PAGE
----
Will Your Retirement Plan for Employees Pass the Audit Test?

HR Resource
February 28, 2014 — 2,543 views  
Become a Bronze Member for monthly eNewsletter, articles, and white papers.

Employers need to be extra cautious while implementing benefit schemes for employees, because some of them may not comply with the new 1974 Employee Retirement Income Security Act (ERISA) rules. In 2013, the Department of Labor (DOL) found that 75 per cent of plans they audited were fined, or had to reimburse for errors made.

Heavy Price to Pay

This is why it is important that each employer should get a comprehensive review of their 401(k) plan so as to minimize chances of litigation or be aware of regulations in place. The fines and penalties can prove to be costly as last year’s average fine of $600,000 per plan exemplifies. Also, 88 persons were indicted for 401(k) offenses, the DOL points out, adding that the Department collected fines to the tune of $1.69 billion last year.

The DOL has hired 1,000 new employees to serve as watchdogs and enforce ERISA regulations and issue fines to employers who have made violations. If you are an employer who is offering a 401(k) plan, you should hire a professional to assess it and keep some errors spotted by authorities in mind.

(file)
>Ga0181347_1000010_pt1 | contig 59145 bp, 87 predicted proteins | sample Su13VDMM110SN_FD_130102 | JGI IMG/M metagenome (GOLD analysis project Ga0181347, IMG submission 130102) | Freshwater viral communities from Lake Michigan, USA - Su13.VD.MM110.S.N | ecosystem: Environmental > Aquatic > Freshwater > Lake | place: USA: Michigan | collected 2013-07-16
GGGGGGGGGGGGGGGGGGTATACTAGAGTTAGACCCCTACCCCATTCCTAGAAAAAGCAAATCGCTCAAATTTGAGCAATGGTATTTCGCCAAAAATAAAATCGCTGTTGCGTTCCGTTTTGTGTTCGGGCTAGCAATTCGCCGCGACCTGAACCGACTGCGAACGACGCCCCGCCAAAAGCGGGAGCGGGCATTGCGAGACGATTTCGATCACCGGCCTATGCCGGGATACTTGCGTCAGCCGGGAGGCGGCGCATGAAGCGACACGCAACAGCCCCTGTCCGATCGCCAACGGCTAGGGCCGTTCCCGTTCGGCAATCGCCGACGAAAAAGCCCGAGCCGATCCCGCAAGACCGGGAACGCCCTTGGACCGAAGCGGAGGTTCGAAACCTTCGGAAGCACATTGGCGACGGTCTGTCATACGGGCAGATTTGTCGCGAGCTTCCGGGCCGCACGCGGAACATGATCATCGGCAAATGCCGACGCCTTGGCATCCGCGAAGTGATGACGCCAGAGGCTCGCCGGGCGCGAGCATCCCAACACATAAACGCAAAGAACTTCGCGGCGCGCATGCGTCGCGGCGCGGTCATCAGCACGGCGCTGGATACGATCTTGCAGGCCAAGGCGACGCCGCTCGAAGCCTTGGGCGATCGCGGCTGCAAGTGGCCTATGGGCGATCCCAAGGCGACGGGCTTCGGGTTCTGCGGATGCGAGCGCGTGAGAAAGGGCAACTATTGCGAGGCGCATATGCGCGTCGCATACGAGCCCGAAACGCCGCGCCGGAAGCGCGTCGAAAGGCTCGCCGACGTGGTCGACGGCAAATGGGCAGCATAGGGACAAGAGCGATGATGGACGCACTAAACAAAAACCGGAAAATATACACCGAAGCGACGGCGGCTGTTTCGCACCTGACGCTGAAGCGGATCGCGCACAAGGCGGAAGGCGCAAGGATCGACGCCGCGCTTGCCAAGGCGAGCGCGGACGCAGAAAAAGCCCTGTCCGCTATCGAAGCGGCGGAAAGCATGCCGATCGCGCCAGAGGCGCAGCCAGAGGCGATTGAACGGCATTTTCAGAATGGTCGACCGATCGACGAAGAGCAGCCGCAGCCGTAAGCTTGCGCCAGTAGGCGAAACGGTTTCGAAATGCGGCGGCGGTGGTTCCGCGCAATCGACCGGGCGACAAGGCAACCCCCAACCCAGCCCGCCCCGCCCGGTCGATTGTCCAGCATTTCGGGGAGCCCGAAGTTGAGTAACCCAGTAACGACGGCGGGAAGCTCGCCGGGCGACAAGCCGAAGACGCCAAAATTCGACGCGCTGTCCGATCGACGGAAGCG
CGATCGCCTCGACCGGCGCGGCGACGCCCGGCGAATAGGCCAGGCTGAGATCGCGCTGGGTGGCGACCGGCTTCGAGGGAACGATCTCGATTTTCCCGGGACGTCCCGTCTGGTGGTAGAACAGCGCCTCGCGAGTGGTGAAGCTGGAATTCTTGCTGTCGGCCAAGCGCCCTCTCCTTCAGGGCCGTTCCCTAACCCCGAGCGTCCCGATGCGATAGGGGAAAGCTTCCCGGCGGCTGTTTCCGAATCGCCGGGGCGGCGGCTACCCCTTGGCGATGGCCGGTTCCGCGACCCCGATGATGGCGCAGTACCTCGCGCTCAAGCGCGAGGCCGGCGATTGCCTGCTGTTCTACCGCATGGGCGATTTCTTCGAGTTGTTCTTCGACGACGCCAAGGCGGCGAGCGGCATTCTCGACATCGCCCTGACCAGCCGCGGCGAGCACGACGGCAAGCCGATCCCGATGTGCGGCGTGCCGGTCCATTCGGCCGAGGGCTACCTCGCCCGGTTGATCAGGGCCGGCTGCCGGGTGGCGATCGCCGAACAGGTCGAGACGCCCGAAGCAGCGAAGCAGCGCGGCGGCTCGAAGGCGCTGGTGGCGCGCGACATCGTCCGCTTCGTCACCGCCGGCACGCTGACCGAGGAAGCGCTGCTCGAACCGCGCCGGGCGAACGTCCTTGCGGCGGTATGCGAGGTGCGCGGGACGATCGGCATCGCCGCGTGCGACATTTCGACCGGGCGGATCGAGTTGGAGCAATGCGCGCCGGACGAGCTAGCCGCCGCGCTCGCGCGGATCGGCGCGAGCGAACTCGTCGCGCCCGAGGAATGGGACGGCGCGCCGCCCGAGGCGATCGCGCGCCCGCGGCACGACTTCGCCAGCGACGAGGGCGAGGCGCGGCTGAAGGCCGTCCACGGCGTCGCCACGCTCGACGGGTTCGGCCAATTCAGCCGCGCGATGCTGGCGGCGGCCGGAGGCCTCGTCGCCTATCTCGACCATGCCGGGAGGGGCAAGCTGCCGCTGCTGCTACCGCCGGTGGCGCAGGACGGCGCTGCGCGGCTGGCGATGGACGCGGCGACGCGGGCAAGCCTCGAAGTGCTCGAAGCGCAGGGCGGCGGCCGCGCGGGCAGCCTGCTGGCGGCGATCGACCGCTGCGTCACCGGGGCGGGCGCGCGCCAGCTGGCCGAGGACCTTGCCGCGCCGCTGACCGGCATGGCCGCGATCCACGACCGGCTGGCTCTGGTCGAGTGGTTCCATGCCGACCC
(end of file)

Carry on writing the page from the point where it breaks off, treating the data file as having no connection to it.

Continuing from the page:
Common Plan Errors

A very common mistake that employers make is to keep some kinds of compensation such as payment of bonus, overtime or vacation out, when they are charting out an investment plan (retirement program) for employees. Some transactions are prohibited under the law to avoid transactions with those who are in positions where they could affect the plan negatively. The prohibited parties are the employer, those involved in operating a plan, service providers and the union, among others.

Some examples of prohibited transactions include a sale, lease or exchange between interested party and the plan, and lending money or extending credit between the plan and party in interest. There are prohibitions imposed on fiduciaries that use the assets of the plan for self-interest or who play a role on both sides of the plan transaction. The DOL keeps an eye on these prohibited transactions, so be careful not to indulge in any. The other common error spotted is providing wrong asset valuation and plan sponsors can get into trouble for this.

Responsibilities of an Employer

As an employer, make sure that the fiduciaries you have marked out for the plan are clear about their responsibilities. You should also help plan participants with information so they can make informed decisions about their accounts. As an employer, don’t forget to document the hiring process, in case you are looking at third-party service providers for your plan.

HR Resource